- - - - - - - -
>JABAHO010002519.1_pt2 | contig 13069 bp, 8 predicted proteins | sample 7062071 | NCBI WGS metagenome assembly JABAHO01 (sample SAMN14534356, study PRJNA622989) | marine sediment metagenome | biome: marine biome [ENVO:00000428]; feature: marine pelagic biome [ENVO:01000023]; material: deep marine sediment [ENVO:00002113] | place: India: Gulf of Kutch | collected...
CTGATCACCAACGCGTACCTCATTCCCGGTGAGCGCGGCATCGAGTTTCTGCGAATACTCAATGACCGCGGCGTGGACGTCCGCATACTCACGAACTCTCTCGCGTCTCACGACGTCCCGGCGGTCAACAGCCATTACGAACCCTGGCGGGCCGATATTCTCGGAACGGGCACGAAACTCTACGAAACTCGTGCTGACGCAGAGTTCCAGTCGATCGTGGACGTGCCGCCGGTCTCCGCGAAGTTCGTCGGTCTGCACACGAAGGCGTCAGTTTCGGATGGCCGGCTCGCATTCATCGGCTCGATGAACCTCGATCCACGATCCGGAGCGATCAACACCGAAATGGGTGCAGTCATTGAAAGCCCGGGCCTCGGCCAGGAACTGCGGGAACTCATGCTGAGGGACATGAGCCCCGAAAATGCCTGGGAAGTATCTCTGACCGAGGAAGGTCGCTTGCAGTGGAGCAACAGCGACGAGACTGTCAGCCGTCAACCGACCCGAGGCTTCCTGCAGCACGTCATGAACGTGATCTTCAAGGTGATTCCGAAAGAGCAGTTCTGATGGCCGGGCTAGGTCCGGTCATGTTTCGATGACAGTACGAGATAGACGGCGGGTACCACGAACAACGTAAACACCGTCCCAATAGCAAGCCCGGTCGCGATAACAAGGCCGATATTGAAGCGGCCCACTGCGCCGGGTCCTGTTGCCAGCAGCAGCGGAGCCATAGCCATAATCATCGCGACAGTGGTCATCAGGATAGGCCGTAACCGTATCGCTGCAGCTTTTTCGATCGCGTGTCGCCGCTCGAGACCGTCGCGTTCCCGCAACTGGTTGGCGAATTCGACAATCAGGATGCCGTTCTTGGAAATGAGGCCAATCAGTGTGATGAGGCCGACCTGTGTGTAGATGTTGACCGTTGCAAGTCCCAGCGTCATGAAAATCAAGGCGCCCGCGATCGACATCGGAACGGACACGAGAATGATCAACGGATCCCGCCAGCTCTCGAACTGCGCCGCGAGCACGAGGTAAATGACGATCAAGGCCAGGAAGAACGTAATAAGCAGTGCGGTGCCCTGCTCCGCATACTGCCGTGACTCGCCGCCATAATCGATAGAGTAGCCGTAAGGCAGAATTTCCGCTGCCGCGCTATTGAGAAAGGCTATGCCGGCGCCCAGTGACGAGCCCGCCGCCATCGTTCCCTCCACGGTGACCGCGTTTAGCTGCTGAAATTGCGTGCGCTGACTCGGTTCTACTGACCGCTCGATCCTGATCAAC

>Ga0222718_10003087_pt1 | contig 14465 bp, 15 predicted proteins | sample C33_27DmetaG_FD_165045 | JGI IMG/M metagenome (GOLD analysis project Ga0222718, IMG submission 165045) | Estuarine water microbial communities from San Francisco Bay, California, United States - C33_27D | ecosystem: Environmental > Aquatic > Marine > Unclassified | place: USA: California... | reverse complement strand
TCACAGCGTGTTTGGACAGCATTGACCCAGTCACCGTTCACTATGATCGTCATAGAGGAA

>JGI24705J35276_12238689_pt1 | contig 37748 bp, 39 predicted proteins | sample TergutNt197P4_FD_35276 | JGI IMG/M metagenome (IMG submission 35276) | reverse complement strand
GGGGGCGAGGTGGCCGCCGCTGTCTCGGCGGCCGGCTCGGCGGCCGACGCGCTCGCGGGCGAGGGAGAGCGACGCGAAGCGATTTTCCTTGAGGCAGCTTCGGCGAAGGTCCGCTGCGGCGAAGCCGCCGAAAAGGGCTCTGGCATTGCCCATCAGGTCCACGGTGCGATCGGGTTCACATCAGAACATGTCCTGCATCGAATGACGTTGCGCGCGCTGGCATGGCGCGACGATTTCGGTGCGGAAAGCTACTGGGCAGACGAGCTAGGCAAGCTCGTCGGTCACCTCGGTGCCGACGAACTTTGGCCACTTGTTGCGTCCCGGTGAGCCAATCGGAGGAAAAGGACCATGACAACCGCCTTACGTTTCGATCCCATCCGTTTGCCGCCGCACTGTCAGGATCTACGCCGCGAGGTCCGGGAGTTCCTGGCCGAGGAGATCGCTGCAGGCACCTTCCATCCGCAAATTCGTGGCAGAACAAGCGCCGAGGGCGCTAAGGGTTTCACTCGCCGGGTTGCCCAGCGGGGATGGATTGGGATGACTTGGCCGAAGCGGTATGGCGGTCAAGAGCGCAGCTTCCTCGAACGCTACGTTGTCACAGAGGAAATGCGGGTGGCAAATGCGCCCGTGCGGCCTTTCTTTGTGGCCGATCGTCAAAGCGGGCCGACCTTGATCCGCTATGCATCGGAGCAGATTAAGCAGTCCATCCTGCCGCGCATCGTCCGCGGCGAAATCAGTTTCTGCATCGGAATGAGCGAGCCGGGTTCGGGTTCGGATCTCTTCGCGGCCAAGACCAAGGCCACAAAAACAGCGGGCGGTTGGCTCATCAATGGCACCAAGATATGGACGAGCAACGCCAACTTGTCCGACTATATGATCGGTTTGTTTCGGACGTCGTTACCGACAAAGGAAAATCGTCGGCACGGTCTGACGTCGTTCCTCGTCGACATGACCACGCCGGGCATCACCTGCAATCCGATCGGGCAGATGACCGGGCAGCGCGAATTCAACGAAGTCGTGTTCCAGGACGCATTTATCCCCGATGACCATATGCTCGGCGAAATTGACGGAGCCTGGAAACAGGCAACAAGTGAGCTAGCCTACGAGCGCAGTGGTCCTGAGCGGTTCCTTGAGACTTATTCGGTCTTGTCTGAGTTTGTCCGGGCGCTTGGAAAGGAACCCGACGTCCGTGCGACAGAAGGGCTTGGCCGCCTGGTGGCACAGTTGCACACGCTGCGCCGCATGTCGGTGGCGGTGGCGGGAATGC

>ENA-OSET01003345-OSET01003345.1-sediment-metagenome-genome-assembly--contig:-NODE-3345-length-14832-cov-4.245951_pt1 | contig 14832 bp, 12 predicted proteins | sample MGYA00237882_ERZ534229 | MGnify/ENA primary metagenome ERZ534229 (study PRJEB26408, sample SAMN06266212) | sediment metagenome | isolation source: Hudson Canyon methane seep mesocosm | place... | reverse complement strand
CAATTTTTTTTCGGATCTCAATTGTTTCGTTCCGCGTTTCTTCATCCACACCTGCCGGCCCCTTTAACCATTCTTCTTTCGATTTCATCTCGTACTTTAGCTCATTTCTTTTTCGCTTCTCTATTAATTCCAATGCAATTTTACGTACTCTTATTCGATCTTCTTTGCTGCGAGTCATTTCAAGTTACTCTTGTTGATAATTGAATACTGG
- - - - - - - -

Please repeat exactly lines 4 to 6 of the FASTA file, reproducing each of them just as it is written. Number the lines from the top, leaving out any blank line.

TCACAGCGTGTTTGGACAGCATTGACCCAGTCACCGTTCACTATGATCGTCATAGAGGAA

>JGI24705J35276_12238689_pt1 | contig 37748 bp, 39 predicted proteins | sample TergutNt197P4_FD_35276 | JGI IMG/M metagenome (IMG submission 35276) | reverse complement strand
GGGGGCGAGGTGGCCGCCGCTGTCTCGGCGGCCGGCTCGGCGGCCGACGCGCTCGCGGGCGAGGGAGAGCGACGCGAAGCGATTTTCCTTGAGGCAGCTTCGGCGAAGGTCCGCTGCGGCGAAGCCGCCGAAAAGGGCTCTGGCATTGCCCATCAGGTCCACGGTGCGATCGGGTTCACATCAGAACATGTCCTGCATCGAATGACGTTGCGCGCGCTGGCATGGCGCGACGATTTCGGTGCGGAAAGCTACTGGGCAGACGAGCTAGGCAAGCTCGTCGGTCACCTCGGTGCCGACGAACTTTGGCCACTTGTTGCGTCCCGGTGAGCCAATCGGAGGAAAAGGACCATGACAACCGCCTTACGTTTCGATCCCATCCGTTTGCCGCCGCACTGTCAGGATCTACGCCGCGAGGTCCGGGAGTTCCTGGCCGAGGAGATCGCTGCAGGCACCTTCCATCCGCAAATTCGTGGCAGAACAAGCGCCGAGGGCGCTAAGGGTTTCACTCGCCGGGTTGCCCAGCGGGGATGGATTGGGATGACTTGGCCGAAGCGGTATGGCGGTCAAGAGCGCAGCTTCCTCGAACGCTACGTTGTCACAGAGGAAATGCGGGTGGCAAATGCGCCCGTGCGGCCTTTCTTTGTGGCCGATCGTCAAAGCGGGCCGACCTTGATCCGCTATGCATCGGAGCAGATTAAGCAGTCCATCCTGCCGCGCATCGTCCGCGGCGAAATCAGTTTCTGCATCGGAATGAGCGAGCCGGGTTCGGGTTCGGATCTCTTCGCGGCCAAGACCAAGGCCACAAAAACAGCGGGCGGTTGGCTCATCAATGGCACCAAGATATGGACGAGCAACGCCAACTTGTCCGACTATATGATCGGTTTGTTTCGGACGTCGTTACCGACAAAGGAAAATCGTCGGCACGGTCTGACGTCGTTCCTCGTCGACATGACCACGCCGGGCATCACCTGCAATCCGATCGGGCAGATGACCGGGCAGCGCGAATTCAACGAAGTCGTGTTCCAGGACGCATTTATCCCCGATGACCATATGCTCGGCGAAATTGACGGAGCCTGGAAACAGGCAACAAGTGAGCTAGCCTACGAGCGCAGTGGTCCTGAGCGGTTCCTTGAGACTTATTCGGTCTTGTCTGAGTTTGTCCGGGCGCTTGGAAAGGAACCCGACGTCCGTGCGACAGAAGGGCTTGGCCGCCTGGTGGCACAGTTGCACACGCTGCGCCGCATGTCGGTGGCGGTGGCGGGAATGC